During their ginning careers, Max and Dan both experienced advances in the cotton industry including gin efficiency, crop yields, cotton modules, and marketing technology from PCCA.
“It has been a great change even since I retired,” Max said. “With the gin, the mechanization and everything changed. That is the reason they are able to gin so much cotton in an hour today.” Max also said the cotton varieties grown today have increased in number and improved. He said during his childhood, if anybody was able to make a bale to the acre they were doing good, even on irrigated cotton. Another change the Jacksons lived through was the introduction of the cotton module which Dan said he remembers well.
“I can remember riding to Lubbock out by the airport to Bush Hog and picking up the first module truck they bought at Union in 1977. I was about nine,” Dan said. “That was the coolest thing I had ever seen around the cotton gin. I can remember that.”
“That sure changed the cotton industry,” Max said. “Before that, farmers kept buying trailers, and all that did was increase the amount of trailers that were on the yard. It was a fiasco. We got rid of the trailers then, and now it seems like we are going to get rid of everything except the round bales.”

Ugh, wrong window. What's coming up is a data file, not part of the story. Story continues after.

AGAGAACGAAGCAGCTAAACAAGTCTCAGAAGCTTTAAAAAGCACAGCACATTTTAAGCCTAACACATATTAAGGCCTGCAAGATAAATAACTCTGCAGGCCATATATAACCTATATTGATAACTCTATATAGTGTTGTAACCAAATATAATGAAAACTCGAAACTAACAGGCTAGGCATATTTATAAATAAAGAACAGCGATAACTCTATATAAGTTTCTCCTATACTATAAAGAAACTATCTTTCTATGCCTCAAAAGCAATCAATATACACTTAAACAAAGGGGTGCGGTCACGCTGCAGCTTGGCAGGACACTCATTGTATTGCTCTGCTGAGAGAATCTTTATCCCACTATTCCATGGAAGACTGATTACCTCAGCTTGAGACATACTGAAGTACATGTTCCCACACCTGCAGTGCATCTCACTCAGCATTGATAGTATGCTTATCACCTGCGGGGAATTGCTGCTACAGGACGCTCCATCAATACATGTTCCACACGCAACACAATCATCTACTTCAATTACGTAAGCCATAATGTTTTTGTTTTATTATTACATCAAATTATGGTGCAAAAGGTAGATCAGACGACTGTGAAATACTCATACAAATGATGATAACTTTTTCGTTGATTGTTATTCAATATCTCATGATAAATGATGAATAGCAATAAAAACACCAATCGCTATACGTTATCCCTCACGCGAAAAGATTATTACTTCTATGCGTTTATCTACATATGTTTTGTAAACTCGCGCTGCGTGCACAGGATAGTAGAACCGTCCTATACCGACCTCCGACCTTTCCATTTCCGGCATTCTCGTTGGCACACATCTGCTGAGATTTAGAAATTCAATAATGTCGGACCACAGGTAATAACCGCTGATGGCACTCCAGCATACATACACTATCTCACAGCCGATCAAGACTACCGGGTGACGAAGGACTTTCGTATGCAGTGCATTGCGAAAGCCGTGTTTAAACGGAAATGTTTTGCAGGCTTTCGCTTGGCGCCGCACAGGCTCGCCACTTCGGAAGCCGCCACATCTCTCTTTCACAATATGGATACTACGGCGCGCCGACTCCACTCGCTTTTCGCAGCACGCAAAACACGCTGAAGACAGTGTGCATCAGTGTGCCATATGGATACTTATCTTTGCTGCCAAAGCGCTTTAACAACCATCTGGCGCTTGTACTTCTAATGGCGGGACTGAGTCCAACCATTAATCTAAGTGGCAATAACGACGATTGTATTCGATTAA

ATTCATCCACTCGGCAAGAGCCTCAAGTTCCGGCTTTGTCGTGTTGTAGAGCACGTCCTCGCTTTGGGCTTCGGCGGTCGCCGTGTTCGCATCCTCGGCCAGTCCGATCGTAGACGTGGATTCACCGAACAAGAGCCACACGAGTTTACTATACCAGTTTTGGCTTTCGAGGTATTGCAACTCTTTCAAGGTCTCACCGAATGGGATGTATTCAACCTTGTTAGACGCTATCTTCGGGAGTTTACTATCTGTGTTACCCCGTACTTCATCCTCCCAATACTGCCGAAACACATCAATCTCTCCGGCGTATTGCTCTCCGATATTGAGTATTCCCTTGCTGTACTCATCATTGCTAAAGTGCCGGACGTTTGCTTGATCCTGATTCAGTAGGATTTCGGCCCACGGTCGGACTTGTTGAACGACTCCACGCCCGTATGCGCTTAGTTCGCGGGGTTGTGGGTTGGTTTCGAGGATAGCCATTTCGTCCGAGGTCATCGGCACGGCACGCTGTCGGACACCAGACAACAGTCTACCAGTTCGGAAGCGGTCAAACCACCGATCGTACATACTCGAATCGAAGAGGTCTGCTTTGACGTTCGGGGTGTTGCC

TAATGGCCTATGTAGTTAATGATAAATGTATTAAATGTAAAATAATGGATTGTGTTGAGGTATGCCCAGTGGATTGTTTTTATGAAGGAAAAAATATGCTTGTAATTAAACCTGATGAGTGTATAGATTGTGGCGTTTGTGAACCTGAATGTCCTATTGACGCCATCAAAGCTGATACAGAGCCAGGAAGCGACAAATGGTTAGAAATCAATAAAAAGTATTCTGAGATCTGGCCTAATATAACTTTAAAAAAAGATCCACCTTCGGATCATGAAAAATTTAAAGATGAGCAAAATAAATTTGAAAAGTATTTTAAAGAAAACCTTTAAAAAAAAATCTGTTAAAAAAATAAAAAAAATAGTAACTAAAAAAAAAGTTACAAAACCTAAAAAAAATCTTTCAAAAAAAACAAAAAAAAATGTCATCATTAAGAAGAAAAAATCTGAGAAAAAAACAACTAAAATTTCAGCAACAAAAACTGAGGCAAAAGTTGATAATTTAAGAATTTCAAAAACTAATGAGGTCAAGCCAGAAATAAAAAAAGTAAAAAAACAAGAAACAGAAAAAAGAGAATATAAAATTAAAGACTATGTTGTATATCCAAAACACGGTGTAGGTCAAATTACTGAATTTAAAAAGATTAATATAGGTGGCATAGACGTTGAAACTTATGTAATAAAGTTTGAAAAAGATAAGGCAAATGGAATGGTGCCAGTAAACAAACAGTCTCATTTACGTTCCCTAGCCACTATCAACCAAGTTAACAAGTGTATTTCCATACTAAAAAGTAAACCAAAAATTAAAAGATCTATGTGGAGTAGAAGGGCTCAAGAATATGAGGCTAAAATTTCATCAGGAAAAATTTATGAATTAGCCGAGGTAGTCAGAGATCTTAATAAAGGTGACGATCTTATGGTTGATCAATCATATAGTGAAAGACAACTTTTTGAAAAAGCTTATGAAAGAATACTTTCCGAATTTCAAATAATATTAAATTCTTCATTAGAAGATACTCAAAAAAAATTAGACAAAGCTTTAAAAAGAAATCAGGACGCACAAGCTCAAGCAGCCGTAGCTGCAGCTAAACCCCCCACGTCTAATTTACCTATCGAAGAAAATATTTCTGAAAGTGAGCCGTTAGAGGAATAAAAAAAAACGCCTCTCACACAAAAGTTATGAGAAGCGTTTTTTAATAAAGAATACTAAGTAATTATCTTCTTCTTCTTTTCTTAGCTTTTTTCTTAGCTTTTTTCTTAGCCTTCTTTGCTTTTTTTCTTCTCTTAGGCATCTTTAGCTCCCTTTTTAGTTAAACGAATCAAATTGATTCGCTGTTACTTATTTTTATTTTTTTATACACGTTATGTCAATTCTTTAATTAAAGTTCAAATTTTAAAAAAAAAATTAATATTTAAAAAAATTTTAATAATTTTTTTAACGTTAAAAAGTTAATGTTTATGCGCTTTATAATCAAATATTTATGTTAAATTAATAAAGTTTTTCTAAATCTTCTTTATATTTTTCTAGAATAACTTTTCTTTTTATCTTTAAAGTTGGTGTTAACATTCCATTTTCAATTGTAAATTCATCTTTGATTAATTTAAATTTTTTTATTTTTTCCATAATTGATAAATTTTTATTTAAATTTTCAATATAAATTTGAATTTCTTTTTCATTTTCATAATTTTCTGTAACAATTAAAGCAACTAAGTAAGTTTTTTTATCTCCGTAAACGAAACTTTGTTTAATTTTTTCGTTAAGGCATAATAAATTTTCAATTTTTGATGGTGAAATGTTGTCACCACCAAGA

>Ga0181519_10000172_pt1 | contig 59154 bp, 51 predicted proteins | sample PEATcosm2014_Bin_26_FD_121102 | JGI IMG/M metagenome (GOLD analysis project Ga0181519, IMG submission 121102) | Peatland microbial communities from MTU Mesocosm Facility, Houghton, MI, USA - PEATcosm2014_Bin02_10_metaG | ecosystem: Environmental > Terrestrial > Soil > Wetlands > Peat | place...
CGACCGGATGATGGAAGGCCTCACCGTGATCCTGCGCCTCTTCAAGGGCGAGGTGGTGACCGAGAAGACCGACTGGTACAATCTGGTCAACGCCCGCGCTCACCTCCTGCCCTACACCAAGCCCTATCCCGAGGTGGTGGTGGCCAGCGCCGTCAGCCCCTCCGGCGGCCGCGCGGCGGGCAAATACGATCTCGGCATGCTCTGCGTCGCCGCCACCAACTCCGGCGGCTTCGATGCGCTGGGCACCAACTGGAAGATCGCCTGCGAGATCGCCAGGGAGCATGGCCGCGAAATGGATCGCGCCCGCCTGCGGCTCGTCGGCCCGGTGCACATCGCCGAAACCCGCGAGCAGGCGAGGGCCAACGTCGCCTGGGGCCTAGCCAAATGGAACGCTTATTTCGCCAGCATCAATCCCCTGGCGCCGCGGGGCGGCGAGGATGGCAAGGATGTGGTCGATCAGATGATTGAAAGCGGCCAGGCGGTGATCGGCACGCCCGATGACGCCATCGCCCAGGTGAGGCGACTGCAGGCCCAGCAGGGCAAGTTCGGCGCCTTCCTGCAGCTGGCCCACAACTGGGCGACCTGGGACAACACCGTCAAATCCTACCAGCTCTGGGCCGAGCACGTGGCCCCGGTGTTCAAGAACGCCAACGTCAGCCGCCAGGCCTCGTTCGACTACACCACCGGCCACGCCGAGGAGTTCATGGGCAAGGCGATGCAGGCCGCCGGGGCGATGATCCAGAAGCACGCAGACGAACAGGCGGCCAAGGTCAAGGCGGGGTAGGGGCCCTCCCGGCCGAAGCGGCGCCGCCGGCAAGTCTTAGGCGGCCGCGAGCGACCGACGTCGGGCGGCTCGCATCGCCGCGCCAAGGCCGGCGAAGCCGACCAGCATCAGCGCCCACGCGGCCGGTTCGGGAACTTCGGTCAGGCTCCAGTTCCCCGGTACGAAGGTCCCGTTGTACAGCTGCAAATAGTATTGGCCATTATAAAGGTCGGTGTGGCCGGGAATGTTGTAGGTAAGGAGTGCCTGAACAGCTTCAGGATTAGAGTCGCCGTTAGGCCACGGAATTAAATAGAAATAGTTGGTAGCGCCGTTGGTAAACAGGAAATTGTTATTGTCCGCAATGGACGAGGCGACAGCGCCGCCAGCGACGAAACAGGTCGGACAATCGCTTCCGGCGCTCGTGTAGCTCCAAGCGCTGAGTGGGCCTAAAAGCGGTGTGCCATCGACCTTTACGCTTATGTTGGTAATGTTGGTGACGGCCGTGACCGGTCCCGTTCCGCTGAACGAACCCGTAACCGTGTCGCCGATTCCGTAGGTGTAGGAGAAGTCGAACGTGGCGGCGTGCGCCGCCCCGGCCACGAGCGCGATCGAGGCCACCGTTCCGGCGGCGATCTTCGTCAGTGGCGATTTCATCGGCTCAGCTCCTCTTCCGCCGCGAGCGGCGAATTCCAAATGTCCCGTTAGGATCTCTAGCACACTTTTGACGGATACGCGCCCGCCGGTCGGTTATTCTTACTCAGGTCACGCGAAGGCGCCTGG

As the mechanization of the gin and the development of the module changed the face of the ginning industry, so did the introduction of PCCA’s TELCOT marketing system in 1975. Better known among producers as the “green tube,” TELCOT was the predecessor to the modern day marketing system The Seam, and was the first electronic marketing system for cotton. Each coop gin office that was affiliated with PCCA had a monitor connected by phone lines to the mainframe computer located at the PCCA office. The monitors then reflected the current trade statistics for cotton and allowed gin clerks to sell their producers’ cotton right from the gin office.
“One thing about PCCA,” Dan said, “they were there from the get-go. They were there when we got the first green tube, and I can still remember it getting put in. The farmers would come stare at the screen and drink coffee every morning.”
Despite the technological advances that vastly improved the cotton industry, Dan and Max both endured the hard times of West Texas agriculture. Back then and today, the Jacksons have pushed through difficult times to take care of their families.